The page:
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16 June, 2024
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Dr. Anastasatos forecasts bright future for Cyprus economy

Eurobank's chief economist discusses Cyprus' financial resilience

Panayiotis Rougalas

Panayiotis Rougalas

Eurobank group's chief economist, Dr Tasos Anastasatos, expresses optimism about the Cyprus economy, emphasizing that the decision to expand the group's banking presence in Cyprus is linked to these positive economic prospects.

In his interview with "K", Dr. Tasos Anastasatos says that the Eurobank group has a systemic presence in three economies: Cyprus, Greece, and Bulgaria. He adds that these three economies are expected to outperform the average European growth in the coming years.

Regarding geostrategies, the chief economist of the Eurobank group observes that crises also create opportunities, and the Cypriot economy has shown great flexibility and speed in seizing them. In his interview, he points out that one aspect that needs attention in the performance of the Cypriot economy is the current account deficit, which he says remains high, above 9% of GDP.

Finally, Dr Anastasatos comments on the performance of the Cypriot economy over the past year, makes a forecast for 2024, mentions the two weaknesses of the Cypriot banking sector, and discusses the ECB's next moves regarding interest rates.

How do you comment on the performance of the Cypriot economy in 2023?
The Cypriot economy maintained its strong recovery in 2023 and in 2021-2022, growing at an average rate of 2.5% in the period January-September 2023, the third best performance in the Eurozone. We estimate that the average growth rate for the whole of 2023 was 2.2-2.3%.

It is noteworthy that this performance was achieved in a global environment of economic stagnation, given that the Eurozone averaged only 0.5% growth in 2023 (and this is where it will stay in 2024), a remarkable outperformance that demonstrates the dynamism of the Cypriot economy. Indeed, growth stems not only from consumption but also from investment and exports, especially services, which have increased by over 40% since 2020. Equally important, it is sectorally diversified, as it involves not only tourism but also trade, financial services, health and education services, and new technologies, thanks to the policy of attracting headquarters.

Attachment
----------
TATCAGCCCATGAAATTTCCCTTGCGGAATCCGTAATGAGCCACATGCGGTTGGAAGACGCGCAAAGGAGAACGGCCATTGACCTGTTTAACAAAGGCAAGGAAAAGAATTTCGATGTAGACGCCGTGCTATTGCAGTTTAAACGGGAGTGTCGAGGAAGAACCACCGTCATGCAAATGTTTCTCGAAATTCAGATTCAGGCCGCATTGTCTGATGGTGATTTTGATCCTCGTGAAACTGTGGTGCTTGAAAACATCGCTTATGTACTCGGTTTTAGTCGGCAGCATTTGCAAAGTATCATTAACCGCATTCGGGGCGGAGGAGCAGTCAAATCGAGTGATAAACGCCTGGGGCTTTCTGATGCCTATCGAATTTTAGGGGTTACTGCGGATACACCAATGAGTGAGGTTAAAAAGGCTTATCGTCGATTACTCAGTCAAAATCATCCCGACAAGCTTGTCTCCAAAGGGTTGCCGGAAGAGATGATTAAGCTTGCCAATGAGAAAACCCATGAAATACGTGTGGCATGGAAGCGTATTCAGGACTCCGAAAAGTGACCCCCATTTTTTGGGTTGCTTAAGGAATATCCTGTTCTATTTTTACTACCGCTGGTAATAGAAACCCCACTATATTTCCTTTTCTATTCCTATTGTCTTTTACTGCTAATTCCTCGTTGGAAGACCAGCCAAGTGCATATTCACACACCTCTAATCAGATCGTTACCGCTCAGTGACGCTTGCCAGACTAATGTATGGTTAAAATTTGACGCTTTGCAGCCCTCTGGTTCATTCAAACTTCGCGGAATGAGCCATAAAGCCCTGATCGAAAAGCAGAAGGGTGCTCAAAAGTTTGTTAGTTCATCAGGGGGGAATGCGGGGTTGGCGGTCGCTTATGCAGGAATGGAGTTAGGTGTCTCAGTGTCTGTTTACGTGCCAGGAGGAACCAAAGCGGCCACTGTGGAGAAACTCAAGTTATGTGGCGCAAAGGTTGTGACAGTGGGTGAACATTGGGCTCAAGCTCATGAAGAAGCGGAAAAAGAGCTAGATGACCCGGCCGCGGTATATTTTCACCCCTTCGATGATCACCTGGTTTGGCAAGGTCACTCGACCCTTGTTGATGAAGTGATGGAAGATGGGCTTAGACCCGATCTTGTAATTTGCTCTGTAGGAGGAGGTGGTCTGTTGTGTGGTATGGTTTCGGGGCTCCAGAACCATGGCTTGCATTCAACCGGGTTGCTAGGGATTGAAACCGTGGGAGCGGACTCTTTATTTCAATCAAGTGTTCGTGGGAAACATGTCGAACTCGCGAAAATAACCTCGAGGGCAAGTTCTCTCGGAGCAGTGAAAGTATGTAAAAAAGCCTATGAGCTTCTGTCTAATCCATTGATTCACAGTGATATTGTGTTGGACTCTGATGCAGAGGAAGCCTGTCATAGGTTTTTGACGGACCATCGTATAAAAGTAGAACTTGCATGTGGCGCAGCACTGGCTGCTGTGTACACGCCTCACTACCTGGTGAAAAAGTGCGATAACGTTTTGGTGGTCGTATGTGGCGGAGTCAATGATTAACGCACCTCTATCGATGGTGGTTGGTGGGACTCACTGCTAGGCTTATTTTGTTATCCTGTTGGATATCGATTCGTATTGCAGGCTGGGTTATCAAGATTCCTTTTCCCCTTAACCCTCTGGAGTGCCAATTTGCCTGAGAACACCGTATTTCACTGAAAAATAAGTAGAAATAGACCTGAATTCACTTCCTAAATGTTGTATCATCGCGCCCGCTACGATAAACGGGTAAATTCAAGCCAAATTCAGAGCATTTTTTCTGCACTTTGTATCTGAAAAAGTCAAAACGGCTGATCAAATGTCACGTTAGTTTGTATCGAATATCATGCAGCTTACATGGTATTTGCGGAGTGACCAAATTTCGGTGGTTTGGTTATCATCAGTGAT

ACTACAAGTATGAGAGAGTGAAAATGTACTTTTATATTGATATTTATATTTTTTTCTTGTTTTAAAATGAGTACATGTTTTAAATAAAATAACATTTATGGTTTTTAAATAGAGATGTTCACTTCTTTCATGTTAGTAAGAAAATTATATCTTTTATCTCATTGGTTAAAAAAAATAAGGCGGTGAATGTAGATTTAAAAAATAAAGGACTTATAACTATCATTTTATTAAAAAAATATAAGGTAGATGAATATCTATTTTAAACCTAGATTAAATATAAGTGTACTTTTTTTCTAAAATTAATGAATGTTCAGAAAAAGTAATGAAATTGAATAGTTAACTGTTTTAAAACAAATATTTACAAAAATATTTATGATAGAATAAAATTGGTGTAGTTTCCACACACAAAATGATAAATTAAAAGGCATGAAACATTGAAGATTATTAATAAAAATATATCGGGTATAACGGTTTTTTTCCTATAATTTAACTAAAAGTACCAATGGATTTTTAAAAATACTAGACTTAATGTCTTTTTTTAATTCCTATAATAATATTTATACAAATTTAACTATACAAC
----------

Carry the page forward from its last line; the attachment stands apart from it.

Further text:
The growth enabled unemployment to drop to 5.8 percent of the labor force in the third quarter of 2023, a 13-year low for that period of the year. Inflation has not yet reached the 2% target but is the fourth lowest in the Eurozone in the ten months of 2023, despite higher growth, and will hover just above 4% for the year as a whole. Public finances are also characterized by stability, with a primary fiscal surplus already in 2021, which rose to 3.9% of GDP in 2022 and is estimated to have remained around 3.5% of GDP in 2023.

If there is one aspect that deserves attention in this generally excellent picture, it is the current account deficit, which remains high, above 9% of GDP, as imports of goods are growing even faster than exports. A systematic effort will be required in the coming years, both to further boost exports and to substitute imports, in order to achieve external balance and to ensure the resilience of the Cyprus growth model. This is perfectly feasible but requires persistence in implementing structural reforms to enhance productivity.

What are your predictions for 2024?
We estimate that growth will accelerate this year to 2.6-2.7%, as private consumption is boosted by the decline of unemployment and the government measures to support citizens against inflation. Moreover, the strong demand for real estate creates conditions for an increase in construction activity.

More generally, investment activity will be significantly boosted in the New Year by the implementation of the revised recovery plan and the recent credit upgrades. The external deficit is estimated to narrow slightly in 2024, to 8.0-8.8% of GDP. In the fiscal field, a primary surplus of more than 3.0% of GDP is expected again and public debt will decline to around 71.5-73.5% of GDP.

In the longer term, what prospects does the Cypriot economy present?
We are optimistic. International organizations forecast that the Cypriot economy will grow at a rate of around 3% in the period 2025-2028, clearly faster than those in the Eurozone, and thus achieve economic convergence. Several sectors have dynamic prospects, including information and communication technologies, energy (including mining activities and electrical interconnections, given the island's strategic location in the energy transit corridors), tourism, the banking sector which now has a healthy size and scope for business growth, higher education services, health services, and construction.

How do you think the geopolitical developments in Ukraine and Israel affect the development model of Cyprus?
Geostrategic turbulence, both in Ukraine and Israel, undoubtedly poses a risk to short-term economic prospects, either through the financial services channel or through a potential impact on tourism in the event of an escalation of the war in Gaza.

Such risk is low at the moment. On the other hand, crises also create opportunities, and the Cypriot economy has proven to be very flexible and quick in perceiving and exploiting such opportunities. For example, the war in Gaza also creates potential for attracting foreign investment thanks to the policy of headquartering.

Moreover, Cyprus, through its accession to the institutions of the developed world, is a pillar of stability in the region and can benefit from the rearrangement of international supply chains against countries in the region that are experiencing instability, but also as a transit hub for energy.

The banking presence
Is the decision to expand your banking presence in Cyprus correlated with these positive economic prospects?